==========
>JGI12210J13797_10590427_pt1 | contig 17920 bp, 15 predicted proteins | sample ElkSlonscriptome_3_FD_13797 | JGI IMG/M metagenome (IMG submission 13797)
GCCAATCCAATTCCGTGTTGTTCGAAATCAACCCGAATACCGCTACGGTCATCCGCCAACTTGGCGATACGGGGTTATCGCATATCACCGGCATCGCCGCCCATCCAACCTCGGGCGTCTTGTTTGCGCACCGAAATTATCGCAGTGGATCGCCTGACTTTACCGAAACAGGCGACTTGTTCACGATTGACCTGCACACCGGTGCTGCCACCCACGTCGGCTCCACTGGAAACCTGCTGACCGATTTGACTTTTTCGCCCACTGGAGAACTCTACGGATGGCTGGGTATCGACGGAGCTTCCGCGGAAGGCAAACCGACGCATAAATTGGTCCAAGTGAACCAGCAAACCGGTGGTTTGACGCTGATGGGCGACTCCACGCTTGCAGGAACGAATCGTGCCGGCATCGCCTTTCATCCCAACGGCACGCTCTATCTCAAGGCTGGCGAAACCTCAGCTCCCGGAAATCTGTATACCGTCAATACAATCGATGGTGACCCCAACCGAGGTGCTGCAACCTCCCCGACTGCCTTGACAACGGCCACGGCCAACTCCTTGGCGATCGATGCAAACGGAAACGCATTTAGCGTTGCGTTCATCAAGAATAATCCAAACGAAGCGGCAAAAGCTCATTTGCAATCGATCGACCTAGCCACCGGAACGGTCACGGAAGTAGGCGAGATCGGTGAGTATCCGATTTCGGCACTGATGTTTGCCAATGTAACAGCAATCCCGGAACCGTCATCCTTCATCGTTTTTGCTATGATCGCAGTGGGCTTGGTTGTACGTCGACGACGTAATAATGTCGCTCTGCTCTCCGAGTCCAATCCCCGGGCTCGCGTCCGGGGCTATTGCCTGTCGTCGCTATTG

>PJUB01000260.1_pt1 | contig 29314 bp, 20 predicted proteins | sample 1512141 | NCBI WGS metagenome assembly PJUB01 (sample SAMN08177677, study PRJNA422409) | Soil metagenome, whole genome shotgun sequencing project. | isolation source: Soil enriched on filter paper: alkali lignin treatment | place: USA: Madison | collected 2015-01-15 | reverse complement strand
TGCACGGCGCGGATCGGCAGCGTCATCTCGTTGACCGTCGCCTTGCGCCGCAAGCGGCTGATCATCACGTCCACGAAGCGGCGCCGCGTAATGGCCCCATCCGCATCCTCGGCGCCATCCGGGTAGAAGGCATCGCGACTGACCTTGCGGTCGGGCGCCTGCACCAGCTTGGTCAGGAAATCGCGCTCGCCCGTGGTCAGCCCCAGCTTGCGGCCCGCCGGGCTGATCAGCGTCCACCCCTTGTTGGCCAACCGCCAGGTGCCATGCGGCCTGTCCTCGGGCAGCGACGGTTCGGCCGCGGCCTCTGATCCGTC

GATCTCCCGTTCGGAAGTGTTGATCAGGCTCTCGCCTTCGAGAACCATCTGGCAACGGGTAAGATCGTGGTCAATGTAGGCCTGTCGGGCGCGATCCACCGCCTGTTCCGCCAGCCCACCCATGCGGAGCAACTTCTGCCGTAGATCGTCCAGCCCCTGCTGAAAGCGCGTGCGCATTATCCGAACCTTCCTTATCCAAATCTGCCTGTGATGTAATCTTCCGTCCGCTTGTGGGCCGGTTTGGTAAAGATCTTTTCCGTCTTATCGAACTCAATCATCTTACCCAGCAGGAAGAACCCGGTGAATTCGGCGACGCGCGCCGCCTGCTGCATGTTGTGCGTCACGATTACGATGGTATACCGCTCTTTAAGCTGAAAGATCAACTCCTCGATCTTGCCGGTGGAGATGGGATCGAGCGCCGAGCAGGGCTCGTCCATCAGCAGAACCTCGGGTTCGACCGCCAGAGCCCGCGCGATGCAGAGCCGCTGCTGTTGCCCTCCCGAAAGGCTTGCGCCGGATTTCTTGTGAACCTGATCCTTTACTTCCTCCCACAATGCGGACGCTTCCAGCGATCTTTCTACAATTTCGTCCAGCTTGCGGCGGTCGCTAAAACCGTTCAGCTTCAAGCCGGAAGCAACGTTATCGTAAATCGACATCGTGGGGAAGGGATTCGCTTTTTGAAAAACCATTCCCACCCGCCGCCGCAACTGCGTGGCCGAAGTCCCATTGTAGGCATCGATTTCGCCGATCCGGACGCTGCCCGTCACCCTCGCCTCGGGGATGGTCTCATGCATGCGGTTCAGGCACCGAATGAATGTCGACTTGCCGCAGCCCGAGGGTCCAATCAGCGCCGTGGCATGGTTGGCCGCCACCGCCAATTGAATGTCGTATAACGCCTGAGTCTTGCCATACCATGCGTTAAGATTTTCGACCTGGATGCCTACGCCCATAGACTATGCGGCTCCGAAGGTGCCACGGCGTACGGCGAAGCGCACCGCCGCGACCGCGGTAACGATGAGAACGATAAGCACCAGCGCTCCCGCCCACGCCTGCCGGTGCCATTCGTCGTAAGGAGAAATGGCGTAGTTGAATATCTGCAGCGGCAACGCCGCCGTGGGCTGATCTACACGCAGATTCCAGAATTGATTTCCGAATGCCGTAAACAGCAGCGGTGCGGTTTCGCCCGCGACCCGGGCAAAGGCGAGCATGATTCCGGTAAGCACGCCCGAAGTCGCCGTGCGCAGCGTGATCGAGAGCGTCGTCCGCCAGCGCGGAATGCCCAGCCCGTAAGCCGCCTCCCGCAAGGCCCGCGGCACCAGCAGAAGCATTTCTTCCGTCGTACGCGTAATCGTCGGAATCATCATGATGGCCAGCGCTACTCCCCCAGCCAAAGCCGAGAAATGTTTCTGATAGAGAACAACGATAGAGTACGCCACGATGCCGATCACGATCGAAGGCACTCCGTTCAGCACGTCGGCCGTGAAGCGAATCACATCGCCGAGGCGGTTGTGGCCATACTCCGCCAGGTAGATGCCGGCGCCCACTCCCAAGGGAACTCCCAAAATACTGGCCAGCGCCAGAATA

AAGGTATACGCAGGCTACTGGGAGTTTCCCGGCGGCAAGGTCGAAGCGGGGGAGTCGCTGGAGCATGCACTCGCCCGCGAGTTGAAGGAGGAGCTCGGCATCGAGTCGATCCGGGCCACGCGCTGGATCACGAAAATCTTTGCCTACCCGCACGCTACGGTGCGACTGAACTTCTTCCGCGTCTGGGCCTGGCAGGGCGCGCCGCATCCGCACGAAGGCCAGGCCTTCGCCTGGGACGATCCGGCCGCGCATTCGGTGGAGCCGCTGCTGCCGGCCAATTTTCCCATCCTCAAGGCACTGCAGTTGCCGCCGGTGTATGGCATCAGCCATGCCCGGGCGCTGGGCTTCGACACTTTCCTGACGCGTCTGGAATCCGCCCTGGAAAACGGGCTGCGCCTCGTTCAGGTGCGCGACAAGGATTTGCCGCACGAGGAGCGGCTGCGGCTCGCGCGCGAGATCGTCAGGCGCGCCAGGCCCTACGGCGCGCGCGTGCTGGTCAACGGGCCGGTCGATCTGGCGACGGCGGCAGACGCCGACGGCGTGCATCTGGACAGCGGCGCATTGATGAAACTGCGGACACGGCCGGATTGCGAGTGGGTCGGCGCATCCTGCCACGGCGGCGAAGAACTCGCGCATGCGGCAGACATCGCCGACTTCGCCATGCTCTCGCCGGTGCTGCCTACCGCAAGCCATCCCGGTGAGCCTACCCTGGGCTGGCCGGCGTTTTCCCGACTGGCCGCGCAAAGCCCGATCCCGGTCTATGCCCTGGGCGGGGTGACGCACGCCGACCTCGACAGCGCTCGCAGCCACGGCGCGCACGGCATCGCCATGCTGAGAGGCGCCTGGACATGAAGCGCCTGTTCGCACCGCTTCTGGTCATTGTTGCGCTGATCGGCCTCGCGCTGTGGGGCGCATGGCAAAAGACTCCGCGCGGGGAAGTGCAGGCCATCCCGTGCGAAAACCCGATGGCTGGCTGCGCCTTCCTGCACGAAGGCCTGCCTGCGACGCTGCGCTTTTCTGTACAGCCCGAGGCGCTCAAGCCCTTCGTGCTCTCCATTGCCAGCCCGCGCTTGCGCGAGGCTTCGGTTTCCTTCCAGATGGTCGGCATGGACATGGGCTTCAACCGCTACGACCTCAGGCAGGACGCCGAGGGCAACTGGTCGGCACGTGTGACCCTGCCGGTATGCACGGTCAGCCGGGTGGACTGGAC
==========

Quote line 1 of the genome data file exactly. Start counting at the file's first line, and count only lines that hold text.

>JGI12210J13797_10590427_pt1 | contig 17920 bp, 15 predicted proteins | sample ElkSlonscriptome_3_FD_13797 | JGI IMG/M metagenome (IMG submission 13797)